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Geofluids
Volume 2018, Article ID 3765743, 30 pages
https://doi.org/10.1155/2018/3765743
Research Article

Simulating the Evolution of Fluid Underpressures in the Great Plains, by Incorporation of Tectonic Uplift and Tilting, with a Groundwater Flow Model

1Earth Systems Modeling Branch, Integrated Modeling and Prediction Division, Water Mission Area, US Geological Survey (USGS), Denver Federal Center, P.O. Box 25046, MS 406, Lakewood, CO 80225, USA
2Central Energy Resources Science Center, US Geological Survey (USGS), Denver Federal Center, P.O. Box 25046, MS 964, Lakewood, CO 80225, USA
3Central Energy Resources Science Center, US Geological Survey (USGS), Denver Federal Center, P.O. Box 25046, MS 980, Lakewood, CO 80225, USA
4Earth Systems Processes Division, Water Mission Area, US Geological Survey (USGS), Denver Federal Center, P.O. Box 25046, MS 406, Lakewood, CO 80225, USA

Correspondence should be addressed to Amjad M. J. Umari; vog.sgsu@iramujm

Received 13 May 2017; Revised 18 August 2017; Accepted 1 October 2017; Published 26 February 2018

Academic Editor: John A. Mavrogenes

Copyright © 2018 Amjad M. J. Umari et al. This is an open access article distributed under the Creative Commons Attribution License, which permits unrestricted use, distribution, and reproduction in any medium, provided the original work is properly cited.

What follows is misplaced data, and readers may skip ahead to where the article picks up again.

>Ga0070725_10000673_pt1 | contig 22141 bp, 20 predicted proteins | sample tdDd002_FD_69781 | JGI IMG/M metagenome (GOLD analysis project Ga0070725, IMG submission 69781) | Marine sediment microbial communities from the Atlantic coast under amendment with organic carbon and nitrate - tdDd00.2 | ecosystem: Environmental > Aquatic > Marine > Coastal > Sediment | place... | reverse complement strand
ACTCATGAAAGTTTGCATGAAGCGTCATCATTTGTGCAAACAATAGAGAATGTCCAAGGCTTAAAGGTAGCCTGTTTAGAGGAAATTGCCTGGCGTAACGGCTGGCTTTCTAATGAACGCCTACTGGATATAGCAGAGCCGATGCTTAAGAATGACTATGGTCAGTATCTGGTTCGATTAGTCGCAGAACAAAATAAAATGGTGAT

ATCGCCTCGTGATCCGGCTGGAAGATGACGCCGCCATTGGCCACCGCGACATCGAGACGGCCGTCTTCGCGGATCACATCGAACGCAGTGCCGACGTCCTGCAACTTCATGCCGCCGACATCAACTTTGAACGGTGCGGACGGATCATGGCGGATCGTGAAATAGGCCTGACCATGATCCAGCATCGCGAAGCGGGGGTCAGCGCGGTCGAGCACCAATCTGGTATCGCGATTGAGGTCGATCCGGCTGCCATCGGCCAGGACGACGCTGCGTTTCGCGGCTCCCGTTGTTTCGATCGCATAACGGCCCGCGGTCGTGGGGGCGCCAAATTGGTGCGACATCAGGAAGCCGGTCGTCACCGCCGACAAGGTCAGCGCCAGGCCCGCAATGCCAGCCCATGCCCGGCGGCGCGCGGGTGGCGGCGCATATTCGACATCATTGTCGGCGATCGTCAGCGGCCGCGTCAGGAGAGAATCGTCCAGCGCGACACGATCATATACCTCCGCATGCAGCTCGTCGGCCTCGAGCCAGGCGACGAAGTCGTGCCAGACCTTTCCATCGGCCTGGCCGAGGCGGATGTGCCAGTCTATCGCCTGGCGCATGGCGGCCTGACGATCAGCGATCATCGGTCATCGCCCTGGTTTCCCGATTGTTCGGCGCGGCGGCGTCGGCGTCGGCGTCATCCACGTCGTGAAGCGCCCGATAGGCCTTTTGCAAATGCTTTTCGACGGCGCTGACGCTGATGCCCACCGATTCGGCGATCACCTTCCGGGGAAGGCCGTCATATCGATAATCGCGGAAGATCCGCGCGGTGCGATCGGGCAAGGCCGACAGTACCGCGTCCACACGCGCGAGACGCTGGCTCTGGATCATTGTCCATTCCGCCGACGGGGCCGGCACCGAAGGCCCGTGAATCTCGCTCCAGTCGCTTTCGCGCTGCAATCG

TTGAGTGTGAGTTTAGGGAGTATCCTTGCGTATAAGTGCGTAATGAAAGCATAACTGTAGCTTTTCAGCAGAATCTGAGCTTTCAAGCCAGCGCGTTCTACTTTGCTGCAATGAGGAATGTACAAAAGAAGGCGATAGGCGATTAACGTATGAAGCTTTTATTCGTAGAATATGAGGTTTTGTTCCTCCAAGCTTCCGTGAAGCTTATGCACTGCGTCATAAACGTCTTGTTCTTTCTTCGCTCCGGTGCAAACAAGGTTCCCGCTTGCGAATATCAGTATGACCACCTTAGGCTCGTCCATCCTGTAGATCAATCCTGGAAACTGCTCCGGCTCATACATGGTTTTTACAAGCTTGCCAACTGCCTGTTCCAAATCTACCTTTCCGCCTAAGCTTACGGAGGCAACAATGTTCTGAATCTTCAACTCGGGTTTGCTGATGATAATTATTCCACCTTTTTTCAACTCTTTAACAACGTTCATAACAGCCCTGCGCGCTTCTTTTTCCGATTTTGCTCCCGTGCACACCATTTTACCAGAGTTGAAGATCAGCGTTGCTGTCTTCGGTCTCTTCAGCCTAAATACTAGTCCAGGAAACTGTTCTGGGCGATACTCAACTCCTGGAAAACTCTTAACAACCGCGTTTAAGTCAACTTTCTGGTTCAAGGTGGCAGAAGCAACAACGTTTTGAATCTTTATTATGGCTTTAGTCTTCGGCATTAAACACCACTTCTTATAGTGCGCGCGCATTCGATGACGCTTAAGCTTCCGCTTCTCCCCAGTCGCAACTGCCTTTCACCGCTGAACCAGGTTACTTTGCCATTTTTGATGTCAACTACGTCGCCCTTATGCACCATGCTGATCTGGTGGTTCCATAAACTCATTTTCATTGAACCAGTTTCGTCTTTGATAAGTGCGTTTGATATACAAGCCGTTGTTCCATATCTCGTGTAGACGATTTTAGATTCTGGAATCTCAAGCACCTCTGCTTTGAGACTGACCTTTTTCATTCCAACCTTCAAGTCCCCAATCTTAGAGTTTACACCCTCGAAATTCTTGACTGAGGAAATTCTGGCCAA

Abstract

Underpressures (subhydrostatic heads) in the Paleozoic units underlying the Great Plains of North America are a consequence of Cenozoic uplift of the area. Based on tectonostratigraphic data, we have developed a cumulative uplift history with superimposed periods of deposition and erosion for the Great Plains for the period from 40 Ma to the present. Uplift, deposition, and erosion on an 800 km geologic cross-section extending from northeast Colorado to eastern Kansas is represented in nine time-stepped geohydrologic models. Sequential solution of the two-dimensional diffusion equation reveals the evolution of hydraulic head and underpressure in a changing structural environment after 40 Ma, culminating in an approximate match with the measured present-day values. The modeled and measured hydraulic head values indicate that underpressures increase to the west. The 2 to 0 Ma model indicates that the present-day hydraulic head values of the Paleozoic units have not reached steady state. This result is significant because it indicates that present-day hydraulic heads are not at equilibrium, and underpressures will increase in the future. The pattern uncovered by the series of nine MODFLOW models is of increased underpressures with time. Overall, the models indicate that tectonic uplift explains the development of underpressures in the Great Plains.